Having been working this out for many years, when it came time to start recording this music, I knew that a straight-up stereo recording would only take a snapshot of what was happening, and would ultimately flatten the experience. There’s no way to capture the essence of live performance in this manner, not if the idea is to recreate the same image through recording. So what I try to do is to capture every distinct and separate element I can, individually with separate and different microphones, so that this information can then be reorganized in the mixing process, and, rather than an attempt at recreating the live experience, we create an alternate version of that experience, something that is specific to the process of recording. In simpler terms, I wanted to make a record like a Haruki Murakami novel or a Terrence Malick film.

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Serbia’s EXIT 2011 Festival

Serbia’s EXIT music festival (7/7–7/10) just announced a partial lineup for 2011. Arena-rocker Arcade Fire is slated to play the multi-genre event, as part of over 400 performances on 20 stages connected by the “mystical fortress” of cobbled streets, ramparts, and tunnels.

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Behind the Counter: Kingbee Records (Manchester, UK)

Kingbee Records in Manchester, England has been around since 1987 and is now one of the last remaining independent record shops in northwest England.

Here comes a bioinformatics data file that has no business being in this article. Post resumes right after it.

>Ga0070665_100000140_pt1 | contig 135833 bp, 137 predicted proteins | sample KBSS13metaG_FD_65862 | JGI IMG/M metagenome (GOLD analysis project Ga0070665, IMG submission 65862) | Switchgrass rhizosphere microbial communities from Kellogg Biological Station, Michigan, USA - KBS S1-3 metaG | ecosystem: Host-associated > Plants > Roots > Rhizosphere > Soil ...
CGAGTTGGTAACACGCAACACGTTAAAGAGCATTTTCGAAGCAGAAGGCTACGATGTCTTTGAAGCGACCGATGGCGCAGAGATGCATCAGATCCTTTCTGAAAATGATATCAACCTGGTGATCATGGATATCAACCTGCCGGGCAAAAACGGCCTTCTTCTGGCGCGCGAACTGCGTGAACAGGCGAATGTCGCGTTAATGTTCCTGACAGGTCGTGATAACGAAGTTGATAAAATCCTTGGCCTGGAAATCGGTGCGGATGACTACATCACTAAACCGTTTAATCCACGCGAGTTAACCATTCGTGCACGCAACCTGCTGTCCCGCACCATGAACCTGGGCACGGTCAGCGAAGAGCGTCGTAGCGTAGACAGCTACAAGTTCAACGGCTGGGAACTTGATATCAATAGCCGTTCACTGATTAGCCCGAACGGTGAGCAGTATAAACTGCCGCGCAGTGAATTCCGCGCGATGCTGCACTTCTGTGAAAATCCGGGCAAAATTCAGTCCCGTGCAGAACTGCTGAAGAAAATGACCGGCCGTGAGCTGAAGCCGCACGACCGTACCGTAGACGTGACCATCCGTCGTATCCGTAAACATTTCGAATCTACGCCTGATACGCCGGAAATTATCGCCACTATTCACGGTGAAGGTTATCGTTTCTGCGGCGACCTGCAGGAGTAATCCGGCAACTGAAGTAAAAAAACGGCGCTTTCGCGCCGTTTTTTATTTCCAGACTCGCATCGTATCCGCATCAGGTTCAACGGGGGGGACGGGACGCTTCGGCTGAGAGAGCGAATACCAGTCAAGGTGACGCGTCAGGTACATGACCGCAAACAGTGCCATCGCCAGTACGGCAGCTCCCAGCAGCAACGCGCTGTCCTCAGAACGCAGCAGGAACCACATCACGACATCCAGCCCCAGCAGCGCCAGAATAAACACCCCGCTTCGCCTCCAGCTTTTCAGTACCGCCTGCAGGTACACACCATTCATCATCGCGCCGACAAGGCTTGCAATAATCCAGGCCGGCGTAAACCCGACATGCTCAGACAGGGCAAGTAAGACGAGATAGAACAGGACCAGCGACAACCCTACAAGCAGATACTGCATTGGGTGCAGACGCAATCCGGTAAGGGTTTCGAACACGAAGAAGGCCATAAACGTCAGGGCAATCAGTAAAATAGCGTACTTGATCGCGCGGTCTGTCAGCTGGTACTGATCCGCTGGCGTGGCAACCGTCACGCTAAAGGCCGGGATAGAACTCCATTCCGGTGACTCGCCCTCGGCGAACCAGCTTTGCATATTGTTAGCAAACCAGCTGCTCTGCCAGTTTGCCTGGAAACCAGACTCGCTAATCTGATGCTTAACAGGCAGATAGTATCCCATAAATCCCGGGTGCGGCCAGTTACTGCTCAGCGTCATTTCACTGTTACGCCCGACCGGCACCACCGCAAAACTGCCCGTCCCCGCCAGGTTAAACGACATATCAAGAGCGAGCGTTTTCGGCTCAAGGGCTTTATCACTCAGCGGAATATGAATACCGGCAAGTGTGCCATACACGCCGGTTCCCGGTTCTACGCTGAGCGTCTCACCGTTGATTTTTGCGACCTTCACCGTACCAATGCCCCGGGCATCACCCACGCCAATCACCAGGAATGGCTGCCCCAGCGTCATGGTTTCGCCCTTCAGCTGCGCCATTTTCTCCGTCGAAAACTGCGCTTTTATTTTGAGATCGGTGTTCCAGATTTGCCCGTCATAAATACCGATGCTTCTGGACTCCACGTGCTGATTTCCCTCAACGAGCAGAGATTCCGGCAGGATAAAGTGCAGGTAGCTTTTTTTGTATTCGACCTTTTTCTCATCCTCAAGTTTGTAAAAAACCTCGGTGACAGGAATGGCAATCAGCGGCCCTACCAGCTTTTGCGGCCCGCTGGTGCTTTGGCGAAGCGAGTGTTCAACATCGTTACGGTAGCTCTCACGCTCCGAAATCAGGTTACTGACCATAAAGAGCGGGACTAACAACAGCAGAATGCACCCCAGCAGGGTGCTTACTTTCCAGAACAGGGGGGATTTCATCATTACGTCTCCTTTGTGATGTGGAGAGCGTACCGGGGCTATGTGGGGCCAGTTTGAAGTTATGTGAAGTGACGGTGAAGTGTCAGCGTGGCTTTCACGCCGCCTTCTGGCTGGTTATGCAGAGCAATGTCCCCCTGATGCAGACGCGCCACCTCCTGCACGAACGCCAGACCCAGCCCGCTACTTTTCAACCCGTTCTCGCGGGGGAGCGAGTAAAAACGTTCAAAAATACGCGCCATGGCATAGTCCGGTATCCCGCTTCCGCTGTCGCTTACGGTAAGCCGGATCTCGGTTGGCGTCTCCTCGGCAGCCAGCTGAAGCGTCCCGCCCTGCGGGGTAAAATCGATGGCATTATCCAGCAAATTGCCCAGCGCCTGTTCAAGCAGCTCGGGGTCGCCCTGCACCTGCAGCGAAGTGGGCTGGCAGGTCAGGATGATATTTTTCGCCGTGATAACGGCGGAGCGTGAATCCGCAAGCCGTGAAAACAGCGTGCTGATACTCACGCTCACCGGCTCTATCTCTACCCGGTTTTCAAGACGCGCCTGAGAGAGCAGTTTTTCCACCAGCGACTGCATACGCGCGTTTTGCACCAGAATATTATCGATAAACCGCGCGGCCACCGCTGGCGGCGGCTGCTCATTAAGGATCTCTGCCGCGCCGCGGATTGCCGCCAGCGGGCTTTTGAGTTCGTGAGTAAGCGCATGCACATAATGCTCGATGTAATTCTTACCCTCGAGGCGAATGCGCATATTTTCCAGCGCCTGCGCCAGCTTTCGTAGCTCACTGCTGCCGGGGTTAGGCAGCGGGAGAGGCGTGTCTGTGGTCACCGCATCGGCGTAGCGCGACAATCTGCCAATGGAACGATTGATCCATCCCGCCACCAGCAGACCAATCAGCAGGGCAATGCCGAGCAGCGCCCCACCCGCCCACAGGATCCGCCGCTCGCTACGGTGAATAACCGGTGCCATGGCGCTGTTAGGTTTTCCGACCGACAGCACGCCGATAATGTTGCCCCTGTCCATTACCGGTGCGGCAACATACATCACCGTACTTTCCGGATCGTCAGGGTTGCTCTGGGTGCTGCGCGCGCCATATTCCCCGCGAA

The shop attracts a diverse clientele, and its ability to draw business from collectors and dealers around the world has fueled its success. Though its strengths are numerous, Kingbee is unparalleled in its selection of Northern soul vinyl. We spoke with Les Hare, Kingbee’s owner, and got the lowdown on this music mecca.

Mike holds Kid Canaveral's Shouting At Wildlife

Mike holds Kid Canaveral's Shouting At Wildlife

What was your motivation for starting a music store? / What is your background in music?

Always was a big record collector, then [I] started doing record fairs with my spares, and it kinda carried on from there. I have also deejayed off and on since 1971.

How has Kingbee survived the digital boom?

By having a loyal customer base both locally and across the country. We also get record dealers from Japan regularly visiting to replenish their shop stock. Sales from our website help, but mostly it’s the large amount of stock that we turn over in the shop.